A Step Closer: 4 Golden Triangle Shops Closed in Asia

#Stopthetrade in Golden Triangle & Singapore

golden triangle
A tiger’s testicle of questionable authenticity on sale at Tha Phra Chan market, Bangkok, Thailand.

The Golden Triangle, comprising Thailand, Myanmar and Laos, is home to some of the most notorious illegal wildlife trade activities in Southeast Asia. And WWF wants to put a stop to it.

Our aim: To shut down 20 target markets in Asia by 2020.

Singapore acts as a major transit hub for illegal wildlife trade activities to thrive in these areas (see our investigative work here). Our strong connectivity is misused by syndicates to move products through our ports. This explains why Singapore makes such an attractive (cue: easy) route.

That is not all. We’ve also discovered that more than 40 shops in Singapore are still selling ivory products in the market – as highlighted in our recent Ivory Lane campaign.

We need to stop the demand.


28 enforcement officers, police, courts, among others, conducted the raids at Don Sao Market on July 27, 2018.

With support of the Laos government, WWF has successfully shut down not one, but four shops at wildlife trade hotspot, Don Sao Market, in the Golden Triangle.

Two months ago, surprise raids were conducted, following the swift confiscation of almost 400 items including jewellery pieces like bracelets, bangles, necklaces made from parts of tiger, elephants and the like. Among the finds: horns, tusks and teeth being sold as standalone “art pieces”.

A total of 393 items that were inspected were then kept until the Provincial Governor and Department of Forest Inspection (DoFI) made a decision.

The items were taken for identification: Are they fakes? Do they come from endangered species?

The shop owners, too, were instructed to sign warning letters to stop selling wildlife parts.

This would not have been possible without the collective effort and commitment from the Provincial Wildlife Law Enforcement Network (P-WEN) of Bokeo Province and DoFI enforcement officers which also include the local police, army, courts, and customs.

WWF’s Progress towards the 2020 big win

golden triangle

Mid-last year, WWF-Myanmar organised an eight-day training rangers from Elephant Emergency Response Units around the country. The result: A group of trained wildlife rangers armed with crucial skills such as 1) collecting data and reports 2) understanding the biodiversity values in the landscape and 3) identifying and reporting illegal activity, conducting patrols, managing and processing crime scenes.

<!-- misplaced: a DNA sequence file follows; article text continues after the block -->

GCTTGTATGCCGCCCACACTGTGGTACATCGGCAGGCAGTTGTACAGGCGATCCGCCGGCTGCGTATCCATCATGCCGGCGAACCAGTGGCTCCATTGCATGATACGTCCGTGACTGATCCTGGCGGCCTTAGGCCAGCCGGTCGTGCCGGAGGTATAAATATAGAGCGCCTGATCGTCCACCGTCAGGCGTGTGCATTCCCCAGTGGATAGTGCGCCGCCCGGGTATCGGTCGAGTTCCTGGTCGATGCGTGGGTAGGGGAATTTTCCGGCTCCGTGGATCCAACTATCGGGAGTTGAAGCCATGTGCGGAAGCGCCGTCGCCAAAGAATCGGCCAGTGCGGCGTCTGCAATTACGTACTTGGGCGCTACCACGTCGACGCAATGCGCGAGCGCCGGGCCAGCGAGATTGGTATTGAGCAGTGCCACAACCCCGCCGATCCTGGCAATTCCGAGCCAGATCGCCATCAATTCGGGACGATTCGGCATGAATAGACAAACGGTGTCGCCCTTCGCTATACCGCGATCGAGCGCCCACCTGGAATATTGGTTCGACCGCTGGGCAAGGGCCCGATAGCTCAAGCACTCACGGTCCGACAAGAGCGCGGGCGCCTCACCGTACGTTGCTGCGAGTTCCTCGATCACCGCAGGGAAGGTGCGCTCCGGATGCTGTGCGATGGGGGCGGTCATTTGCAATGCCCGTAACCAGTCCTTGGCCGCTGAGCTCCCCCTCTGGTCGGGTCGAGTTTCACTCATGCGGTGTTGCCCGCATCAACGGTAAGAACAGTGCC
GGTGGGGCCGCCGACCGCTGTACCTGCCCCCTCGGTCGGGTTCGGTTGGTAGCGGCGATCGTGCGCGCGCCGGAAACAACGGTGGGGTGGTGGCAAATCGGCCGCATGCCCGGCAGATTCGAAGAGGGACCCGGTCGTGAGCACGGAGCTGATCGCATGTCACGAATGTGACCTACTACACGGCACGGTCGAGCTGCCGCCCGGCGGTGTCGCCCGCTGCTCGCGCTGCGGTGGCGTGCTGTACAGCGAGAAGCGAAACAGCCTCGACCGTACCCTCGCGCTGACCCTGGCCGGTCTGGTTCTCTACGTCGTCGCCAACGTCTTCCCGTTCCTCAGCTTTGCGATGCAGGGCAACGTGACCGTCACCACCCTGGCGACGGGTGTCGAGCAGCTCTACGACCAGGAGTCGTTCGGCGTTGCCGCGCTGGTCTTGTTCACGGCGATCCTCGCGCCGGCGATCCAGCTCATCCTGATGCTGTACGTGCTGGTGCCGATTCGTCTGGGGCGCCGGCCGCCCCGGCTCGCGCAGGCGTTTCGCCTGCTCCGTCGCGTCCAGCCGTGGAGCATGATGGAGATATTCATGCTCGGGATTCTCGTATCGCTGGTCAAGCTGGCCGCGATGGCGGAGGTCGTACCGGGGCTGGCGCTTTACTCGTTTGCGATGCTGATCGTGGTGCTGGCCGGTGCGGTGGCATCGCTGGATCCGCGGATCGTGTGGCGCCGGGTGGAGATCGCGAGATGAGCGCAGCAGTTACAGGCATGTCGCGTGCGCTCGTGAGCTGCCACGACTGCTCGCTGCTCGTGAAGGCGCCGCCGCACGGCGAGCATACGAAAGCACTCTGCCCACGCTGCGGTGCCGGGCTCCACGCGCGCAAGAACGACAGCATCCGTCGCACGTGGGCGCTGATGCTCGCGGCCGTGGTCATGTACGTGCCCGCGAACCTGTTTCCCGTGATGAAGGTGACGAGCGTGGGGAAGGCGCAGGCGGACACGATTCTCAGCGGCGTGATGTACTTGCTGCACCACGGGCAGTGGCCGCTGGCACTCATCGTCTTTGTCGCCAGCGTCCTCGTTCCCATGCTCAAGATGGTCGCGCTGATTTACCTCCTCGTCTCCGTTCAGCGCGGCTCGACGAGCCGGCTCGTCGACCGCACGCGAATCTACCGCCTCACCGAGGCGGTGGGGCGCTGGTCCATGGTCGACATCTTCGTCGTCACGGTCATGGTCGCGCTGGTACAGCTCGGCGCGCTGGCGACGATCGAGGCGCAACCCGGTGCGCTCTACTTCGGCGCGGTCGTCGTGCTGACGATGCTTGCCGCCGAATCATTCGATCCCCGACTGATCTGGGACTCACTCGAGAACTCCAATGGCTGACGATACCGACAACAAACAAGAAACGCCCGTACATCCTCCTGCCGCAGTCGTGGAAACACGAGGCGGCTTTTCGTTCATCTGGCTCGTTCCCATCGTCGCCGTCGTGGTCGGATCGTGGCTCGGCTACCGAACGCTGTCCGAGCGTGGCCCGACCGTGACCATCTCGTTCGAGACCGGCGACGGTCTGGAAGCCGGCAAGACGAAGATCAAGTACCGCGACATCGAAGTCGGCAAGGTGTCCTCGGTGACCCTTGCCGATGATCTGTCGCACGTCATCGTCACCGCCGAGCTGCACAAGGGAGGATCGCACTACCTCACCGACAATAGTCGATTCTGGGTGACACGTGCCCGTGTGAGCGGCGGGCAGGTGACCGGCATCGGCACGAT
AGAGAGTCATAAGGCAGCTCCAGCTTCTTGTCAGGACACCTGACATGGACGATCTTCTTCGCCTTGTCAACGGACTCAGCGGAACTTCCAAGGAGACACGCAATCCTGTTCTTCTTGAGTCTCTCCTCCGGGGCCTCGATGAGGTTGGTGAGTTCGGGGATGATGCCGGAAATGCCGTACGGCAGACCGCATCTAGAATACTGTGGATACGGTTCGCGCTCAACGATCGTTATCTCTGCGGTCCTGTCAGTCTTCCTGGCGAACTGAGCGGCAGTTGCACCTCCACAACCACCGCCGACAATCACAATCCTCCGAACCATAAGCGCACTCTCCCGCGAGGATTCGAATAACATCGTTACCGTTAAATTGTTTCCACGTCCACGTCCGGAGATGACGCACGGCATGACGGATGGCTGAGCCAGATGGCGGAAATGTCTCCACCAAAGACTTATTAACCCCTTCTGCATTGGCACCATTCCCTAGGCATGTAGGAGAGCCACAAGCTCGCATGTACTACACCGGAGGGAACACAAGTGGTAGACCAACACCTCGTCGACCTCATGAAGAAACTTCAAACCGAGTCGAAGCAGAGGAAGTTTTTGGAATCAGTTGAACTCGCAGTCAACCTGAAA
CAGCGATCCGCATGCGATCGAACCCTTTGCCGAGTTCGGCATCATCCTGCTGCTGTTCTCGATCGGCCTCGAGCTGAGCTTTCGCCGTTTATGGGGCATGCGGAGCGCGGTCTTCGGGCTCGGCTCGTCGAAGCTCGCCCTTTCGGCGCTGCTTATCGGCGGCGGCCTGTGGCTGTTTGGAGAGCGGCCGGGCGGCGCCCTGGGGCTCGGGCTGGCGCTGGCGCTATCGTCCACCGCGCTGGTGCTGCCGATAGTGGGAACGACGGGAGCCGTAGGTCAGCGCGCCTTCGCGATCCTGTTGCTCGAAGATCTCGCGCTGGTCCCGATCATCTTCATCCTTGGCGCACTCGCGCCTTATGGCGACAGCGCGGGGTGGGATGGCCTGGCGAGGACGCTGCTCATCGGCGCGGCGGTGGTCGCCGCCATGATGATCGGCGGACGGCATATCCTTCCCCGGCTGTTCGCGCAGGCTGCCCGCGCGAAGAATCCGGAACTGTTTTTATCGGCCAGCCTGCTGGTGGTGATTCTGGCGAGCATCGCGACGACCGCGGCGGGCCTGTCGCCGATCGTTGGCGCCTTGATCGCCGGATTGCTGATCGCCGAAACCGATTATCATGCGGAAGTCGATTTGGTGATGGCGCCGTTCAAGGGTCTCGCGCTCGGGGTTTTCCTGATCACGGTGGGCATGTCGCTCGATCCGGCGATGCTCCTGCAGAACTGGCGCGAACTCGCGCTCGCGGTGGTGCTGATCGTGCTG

The best part: WWF-Myanmar is also working closely with Ministry of Natural Resources and Conservation (MONREC) to kickstart a first ever ranger training college in Myanmar!

What’s next

Shutting down of illegal wildlife trade markets makes one part of the equation. The other, demand reduction in the market. You and I, can play a part by:

  • Avoiding traditional medicines with dubious sources
  • Not buying souvenirs made of wildlife parts
  • Supporting stronger legislation in Singapore to address role in transshipment
  • Supporting a full domestic ban on ivory
  • Reporting illegal wildlife activities to authorities at wwf.sg/vr

The success of the four market closure in Don Sao Market is the outcome of WWF’s work in stopping illegal wildlife trade in Southeast Asia, taking us a big step closer towards our goal of closing 20 markets by 2020.


Love reading this? Find out more about Singapore’s ivory ban, things to know about Singapore and CITES, and WWF’s Tigers Alive initiative in doubling the number of tigers in the wild

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